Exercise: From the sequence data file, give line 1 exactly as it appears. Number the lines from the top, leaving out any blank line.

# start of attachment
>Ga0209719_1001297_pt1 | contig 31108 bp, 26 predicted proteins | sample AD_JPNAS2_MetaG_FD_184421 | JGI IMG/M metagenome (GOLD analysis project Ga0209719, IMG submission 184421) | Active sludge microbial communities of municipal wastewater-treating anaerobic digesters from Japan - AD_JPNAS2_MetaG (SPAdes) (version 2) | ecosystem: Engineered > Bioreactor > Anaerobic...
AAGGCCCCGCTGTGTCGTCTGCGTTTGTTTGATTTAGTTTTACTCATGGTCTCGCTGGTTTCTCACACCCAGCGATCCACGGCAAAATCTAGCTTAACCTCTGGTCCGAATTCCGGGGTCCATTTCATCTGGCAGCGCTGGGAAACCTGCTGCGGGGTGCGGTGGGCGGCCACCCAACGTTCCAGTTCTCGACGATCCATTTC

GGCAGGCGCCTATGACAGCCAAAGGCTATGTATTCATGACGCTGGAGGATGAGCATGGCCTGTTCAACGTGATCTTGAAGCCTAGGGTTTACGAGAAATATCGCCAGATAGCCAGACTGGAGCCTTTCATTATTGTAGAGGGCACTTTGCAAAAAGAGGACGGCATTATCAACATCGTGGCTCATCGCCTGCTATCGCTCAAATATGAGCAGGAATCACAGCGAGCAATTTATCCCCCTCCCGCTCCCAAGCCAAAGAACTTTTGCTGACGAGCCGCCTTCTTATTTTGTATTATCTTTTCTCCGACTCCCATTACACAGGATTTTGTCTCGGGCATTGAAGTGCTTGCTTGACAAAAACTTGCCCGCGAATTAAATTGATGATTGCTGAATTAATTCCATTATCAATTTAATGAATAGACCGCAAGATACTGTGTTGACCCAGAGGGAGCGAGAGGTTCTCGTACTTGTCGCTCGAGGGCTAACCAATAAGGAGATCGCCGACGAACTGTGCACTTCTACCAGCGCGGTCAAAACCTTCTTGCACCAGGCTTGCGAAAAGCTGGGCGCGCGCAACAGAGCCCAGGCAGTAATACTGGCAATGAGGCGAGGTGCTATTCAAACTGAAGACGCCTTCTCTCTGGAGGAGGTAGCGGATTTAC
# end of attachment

>Ga0209719_1001297_pt1 | contig 31108 bp, 26 predicted proteins | sample AD_JPNAS2_MetaG_FD_184421 | JGI IMG/M metagenome (GOLD analysis project Ga0209719, IMG submission 184421) | Active sludge microbial communities of municipal wastewater-treating anaerobic digesters from Japan - AD_JPNAS2_MetaG (SPAdes) (version 2) | ecosystem: Engineered > Bioreactor > Anaerobic...